Growing up in a family of artists, my inclination was to watch what father, mother, and big brother did to use their skills to the best of their ability, and then see how I might create something interesting as well.  I always wanted to go in my own direction, from the time I was a little kid - and my bicycle was a tool that could take me there.  For me it was more than just good exercise, it was my way to observe the world.  What I saw down the road, became the subject matter for my art.  I used my bike to do my job as a newspaper delivery boy but also I went far and wide to scope out themes for my paintings and drawings.

I was born in New York City in 1950 at Women's Hospital on West 33rd Street, and for years I spent my childhood either in New Hyde Park, or Jericho on Long Island.  By the early 1960s my father, Arthur Singer, spent his days illustrating books and magazines with his accurate images of birds and animals.  My mom was a painter who helped organize a Long Island art club.  Both of my parents taught me a lot about art and I also learned from my brother Paul ( above ) who painted in the style  first of Utrillo, and then Winslow Homer.  He also collected antiques - armor and boat models...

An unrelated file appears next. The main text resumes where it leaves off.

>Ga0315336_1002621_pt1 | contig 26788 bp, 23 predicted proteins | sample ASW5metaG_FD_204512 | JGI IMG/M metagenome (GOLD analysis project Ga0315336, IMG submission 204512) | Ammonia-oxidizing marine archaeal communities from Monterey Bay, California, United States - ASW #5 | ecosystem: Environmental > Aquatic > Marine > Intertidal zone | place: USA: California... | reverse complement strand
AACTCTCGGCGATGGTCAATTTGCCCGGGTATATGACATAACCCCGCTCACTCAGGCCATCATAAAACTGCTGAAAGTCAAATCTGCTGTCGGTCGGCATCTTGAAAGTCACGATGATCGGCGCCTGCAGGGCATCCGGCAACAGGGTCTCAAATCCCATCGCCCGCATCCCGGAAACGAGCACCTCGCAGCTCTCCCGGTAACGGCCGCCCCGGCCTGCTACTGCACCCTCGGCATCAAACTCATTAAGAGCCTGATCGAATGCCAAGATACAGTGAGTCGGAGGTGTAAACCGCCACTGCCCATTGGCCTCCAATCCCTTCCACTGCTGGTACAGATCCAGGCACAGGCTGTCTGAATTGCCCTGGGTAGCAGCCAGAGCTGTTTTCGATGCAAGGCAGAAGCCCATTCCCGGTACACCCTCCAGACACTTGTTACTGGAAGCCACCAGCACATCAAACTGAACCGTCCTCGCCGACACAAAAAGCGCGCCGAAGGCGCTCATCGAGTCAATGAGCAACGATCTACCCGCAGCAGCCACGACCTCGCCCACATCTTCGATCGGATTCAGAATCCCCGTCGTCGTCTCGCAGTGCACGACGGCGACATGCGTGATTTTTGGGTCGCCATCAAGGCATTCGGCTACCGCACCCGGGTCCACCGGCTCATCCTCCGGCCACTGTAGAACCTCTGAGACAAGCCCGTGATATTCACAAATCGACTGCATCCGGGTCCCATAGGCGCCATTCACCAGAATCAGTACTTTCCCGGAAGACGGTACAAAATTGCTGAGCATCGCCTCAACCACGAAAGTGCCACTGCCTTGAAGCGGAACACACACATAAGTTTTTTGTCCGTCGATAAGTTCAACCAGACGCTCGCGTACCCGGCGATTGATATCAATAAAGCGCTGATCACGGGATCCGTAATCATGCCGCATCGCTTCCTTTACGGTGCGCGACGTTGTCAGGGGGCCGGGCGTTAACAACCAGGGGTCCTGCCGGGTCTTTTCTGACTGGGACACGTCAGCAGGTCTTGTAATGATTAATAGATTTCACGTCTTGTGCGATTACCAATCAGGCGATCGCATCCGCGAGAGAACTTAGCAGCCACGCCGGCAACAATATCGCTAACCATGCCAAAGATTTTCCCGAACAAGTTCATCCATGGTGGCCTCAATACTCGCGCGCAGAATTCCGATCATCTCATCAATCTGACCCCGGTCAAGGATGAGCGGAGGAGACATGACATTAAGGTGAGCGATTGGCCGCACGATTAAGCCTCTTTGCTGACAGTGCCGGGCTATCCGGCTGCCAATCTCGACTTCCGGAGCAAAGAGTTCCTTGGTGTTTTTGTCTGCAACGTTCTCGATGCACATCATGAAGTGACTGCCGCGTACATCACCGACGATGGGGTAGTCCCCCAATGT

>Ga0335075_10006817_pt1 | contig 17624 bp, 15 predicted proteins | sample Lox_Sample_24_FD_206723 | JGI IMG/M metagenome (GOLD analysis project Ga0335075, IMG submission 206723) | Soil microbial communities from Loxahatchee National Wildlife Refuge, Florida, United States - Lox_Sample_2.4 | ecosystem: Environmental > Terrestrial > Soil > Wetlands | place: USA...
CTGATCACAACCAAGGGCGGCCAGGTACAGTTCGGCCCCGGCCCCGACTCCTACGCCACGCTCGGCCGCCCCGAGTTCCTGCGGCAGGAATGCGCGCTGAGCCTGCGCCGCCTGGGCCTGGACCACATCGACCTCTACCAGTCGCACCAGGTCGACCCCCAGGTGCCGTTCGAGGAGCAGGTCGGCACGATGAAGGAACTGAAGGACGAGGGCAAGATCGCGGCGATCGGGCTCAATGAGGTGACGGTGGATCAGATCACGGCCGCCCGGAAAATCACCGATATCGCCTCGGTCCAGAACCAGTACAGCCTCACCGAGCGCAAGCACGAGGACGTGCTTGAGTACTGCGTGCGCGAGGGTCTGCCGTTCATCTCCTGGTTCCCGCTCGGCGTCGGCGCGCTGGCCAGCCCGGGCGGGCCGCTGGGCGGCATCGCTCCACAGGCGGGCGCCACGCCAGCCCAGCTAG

Frank Blair introduces Arthur Singer on the TODAY Show on NBC


In the early 1960s, I was home and I had the chance to watch my father on TV.  He had just published a major book project ( Birds of the World ) and the folks at NBC's TODAY Show introduced Arthur Singer to a national audience.  Frank Blair interviewed Arthur in this very rare experience - certainly you didn't see bird painters often on TV.  My dad was about 45 years old at the time and his career was gaining momentum.


Arthur and Alan Singer paint the State Birds and Flowers
for the U.S. Postal Service, 1982

Since Arthur worked at home, the family had the chance to see the whole process unfold.  Mornings were often spent outdoors photographing birds, followed by hours of research and drawing for his page layouts.  Later in life I had the great good fortune working with my dad on several projects, most notably the Birds and Flowers stamps, for the U.S. Postal Service.

In  recent years, my brother Paul and I have documented the artwork my father created in our book about his career, published by RIT Press.  Our book is titled: "Arthur Singer, The Wildlife Art of An American Master", and it is filled with details of his working life starting before World War ll and running up until he passed in 1990.

Here my brother Paul and I sign copies of our book at The University Gallery on the campus of RIT here in Rochester, New York.


Alan and Paul Singer author a book about their father - Arthur Singer
and happily sign copies at R.I.T.






Sunday, April 26, 2020

Restructure